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Diversity Essay: a glimpse at the gay and lesbian donor

Resource Center - Foundation

The views expressed herein are those of the author. They do not necessarily represent the views of the Association of Fundraising Professionals, or the organizations with which the authors are affiliated.

By Donna Red Wing, The Gill Foundation
AFP Colorado Chapter

For many years, gay and lesbian giving was conventional. We gave to our universities and to hospitals, to places and issues as predictable as anyone else. We have not abandoned that giving. We have, however, begun to fund issues that directly impact gay and lesbian people. Our response, in part, to the AIDS/HIV epidemic was philanthropic. We gave to prevent infection, to educate, to provide for those living and dying with AIDS/HIV and we gave towards discovering a cure. Our charitable response to the epidemic began to enlarge and change how, where and why we gave.

We also began to identify, in a public manner, as gay men and lesbians. Our giving began to reflect that gay-identified comfort. In fact, we began to give as same-gendered couples and as gay families. And we insisted that who we were, as donors, be accepted, celebrated and acknowledged.

Many gay donors responded to a growing maturity of the gay movement. As our political and advocacy organizations began to gain currency within mainstream politics, we funded them. As our legal organizations showed legislative and litigious sophistication, we funded them. Gay and lesbian donors began to respond to the maturation and growth of the lesbian and gay movement. Our giving became personal, political and powerful.

A recent study by IGLSS, the Institute of Gay & Lesbian Strategic Studies, indicates that gay and lesbian donors give more of their personal income to non-profit organizations than the general population.

  • Gay donors: 2.5 percent or $1,194.
  • General population: 2.2 percent or $1,017.

A Harris Interactive poll, sponsored by the Gill Foundation indicates the following:

  • 25 percent of the respondents make financial or in-kind contributions to lesbian, gay, bisexual, transgender (lgbt) organizations.
  • 23 percent contributed money to a political party or candidate.
  • 22 percent said that it was important to contribute time or money to candidates who support gay and lesbian issues.

A national survey conducted by the Denver-based research organization, Ordinary Magic, explored the reasons lesbians give to women's organizations:

  • Strong belief in mission: 74 percent.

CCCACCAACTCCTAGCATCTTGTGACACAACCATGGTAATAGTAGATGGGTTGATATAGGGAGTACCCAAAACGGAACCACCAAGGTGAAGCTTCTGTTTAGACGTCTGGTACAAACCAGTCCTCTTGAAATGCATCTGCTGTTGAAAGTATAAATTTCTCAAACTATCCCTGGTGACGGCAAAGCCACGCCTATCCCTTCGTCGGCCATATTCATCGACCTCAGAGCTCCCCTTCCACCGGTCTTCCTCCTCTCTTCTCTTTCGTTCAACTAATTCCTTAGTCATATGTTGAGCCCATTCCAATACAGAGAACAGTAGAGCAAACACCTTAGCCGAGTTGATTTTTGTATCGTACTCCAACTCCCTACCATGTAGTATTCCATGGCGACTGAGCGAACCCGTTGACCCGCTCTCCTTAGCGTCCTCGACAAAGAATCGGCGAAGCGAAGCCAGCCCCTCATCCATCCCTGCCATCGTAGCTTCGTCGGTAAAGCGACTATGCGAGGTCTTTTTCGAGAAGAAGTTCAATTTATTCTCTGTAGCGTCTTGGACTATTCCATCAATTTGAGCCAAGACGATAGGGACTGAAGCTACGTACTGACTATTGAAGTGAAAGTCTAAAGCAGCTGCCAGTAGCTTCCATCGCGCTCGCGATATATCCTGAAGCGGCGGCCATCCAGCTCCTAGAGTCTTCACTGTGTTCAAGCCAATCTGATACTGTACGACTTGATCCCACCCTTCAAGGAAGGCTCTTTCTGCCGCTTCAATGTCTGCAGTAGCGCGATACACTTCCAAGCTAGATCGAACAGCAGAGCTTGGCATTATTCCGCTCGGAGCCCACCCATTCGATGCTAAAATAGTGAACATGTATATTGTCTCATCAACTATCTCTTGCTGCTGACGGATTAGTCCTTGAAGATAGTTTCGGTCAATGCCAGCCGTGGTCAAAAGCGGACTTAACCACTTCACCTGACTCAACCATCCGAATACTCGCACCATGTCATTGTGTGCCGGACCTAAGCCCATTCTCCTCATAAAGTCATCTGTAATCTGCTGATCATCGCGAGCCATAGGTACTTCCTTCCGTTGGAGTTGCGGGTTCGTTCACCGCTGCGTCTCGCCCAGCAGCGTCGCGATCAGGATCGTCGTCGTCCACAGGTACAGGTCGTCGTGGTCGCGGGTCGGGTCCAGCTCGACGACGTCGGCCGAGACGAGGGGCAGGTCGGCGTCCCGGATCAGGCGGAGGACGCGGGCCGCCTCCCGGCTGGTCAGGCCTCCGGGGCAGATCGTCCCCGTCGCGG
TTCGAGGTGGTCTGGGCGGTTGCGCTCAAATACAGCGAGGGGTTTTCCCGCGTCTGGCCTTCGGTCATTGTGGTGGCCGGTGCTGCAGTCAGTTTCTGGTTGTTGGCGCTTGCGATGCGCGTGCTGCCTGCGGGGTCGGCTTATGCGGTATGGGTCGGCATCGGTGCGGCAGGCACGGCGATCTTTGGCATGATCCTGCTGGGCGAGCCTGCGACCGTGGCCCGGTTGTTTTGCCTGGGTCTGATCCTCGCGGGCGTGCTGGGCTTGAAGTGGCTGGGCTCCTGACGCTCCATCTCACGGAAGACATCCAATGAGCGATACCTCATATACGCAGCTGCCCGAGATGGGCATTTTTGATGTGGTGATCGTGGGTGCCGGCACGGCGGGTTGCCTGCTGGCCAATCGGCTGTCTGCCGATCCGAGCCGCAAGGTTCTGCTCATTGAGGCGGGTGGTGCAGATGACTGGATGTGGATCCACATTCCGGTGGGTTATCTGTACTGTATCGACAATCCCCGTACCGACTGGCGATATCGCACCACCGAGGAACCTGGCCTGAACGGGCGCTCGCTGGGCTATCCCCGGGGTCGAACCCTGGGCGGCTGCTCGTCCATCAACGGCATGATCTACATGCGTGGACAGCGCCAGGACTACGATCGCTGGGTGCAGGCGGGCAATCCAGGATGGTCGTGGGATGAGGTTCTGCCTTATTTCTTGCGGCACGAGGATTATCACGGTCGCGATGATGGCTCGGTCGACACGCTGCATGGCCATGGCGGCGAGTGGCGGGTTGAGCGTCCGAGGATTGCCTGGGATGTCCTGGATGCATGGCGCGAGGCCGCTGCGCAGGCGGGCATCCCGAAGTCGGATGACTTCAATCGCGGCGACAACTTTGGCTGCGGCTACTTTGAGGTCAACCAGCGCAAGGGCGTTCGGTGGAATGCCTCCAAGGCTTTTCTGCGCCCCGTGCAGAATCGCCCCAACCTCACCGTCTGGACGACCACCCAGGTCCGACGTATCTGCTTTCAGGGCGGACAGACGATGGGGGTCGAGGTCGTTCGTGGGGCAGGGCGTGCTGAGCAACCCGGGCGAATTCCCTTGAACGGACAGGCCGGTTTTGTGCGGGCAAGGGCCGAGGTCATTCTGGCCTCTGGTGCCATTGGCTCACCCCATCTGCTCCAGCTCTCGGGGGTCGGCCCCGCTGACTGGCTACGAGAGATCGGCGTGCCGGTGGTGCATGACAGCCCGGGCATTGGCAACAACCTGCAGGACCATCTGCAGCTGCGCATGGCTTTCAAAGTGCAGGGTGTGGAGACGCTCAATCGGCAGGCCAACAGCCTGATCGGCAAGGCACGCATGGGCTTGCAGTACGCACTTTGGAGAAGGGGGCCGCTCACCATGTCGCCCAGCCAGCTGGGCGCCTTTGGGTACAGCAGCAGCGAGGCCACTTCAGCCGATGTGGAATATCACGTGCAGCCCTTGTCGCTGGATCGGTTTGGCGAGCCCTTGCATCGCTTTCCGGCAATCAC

• Empathy for cause(s) supported: 57 percent. 

As well as factors that influenced their decision to give:

  • Reputation/Track record: 71 percent. 
  • Lesbian/gay friendly: 70 percent. 
  • Type of people served: 69 percent. 
  • Personal passion commitment: 69 percent.
  • Belief the gift will make a difference: 63 percent.
  • In addition, 20 percent of the lesbians surveyed said that they did not give because they were not asked.

Gay and lesbian donors are, for the most part, intentional. We give for many of the same reasons everyone else gives. Giving helps us to communicate who we are. The research we have considered indicates that gay and lesbian donors:

  • Donate more than the average American.
  • Invest in organizations they are passionate about.
  • Invest in organizations that are lesbian/gay friendly.
  • Invest where they believe their gift will make a difference.
  • Purchase tickets to events.
  • Give to gay and lesbian organizations.
  • Give to equal rights and social justice organizations.
  • Support arts and culture.
  • Support health programming.
  • Give to political candidates and causes.
  • Support community centers.
  • Support legal organizations.
  • Take responsibility for and maintain their own organizations.
  • Give to help other LGBT people.
  • Contribute to social and political change.
  • Who are out give more.
  • Who volunteer give more.
  • Are more active as volunteers than non-gay volunteers.
  • Give substantially to non-gay causes, including higher education and religion.
  • Give through the United Way campaigns and support. many other traditional institutional fundraising methods.

Fundraising professionals should note that gay and lesbian donors give about one half of their gifts to the LGBT community. That means that the other half is gifted to mainstream and other non-gay organizations.

In his book, "The Tipping Point" Malcolm Gladwell talks about creating a social epidemic. That is what gay and lesbian philanthropy can be about -- a focused, concentrated "giving" that has the potential to create the social epidemic that assures equality for gay and lesbian Americans.

Fundraising professionals who choose to work with the gay and lesbian donor should be aware of the reasons we give. And where we give. And, should make sure that their institutions respect and embrace gay and lesbian equality. They should be able to demonstrate fair hiring procedures, employment non-discrimination, domestic partnership benefits and other employment and business practices that demonstrate a commitment to equality.

If the relationship with the gay donor is reciprocal in terms of respect, inclusion and acknowledgement, it can be a prosperous and rewarding one.

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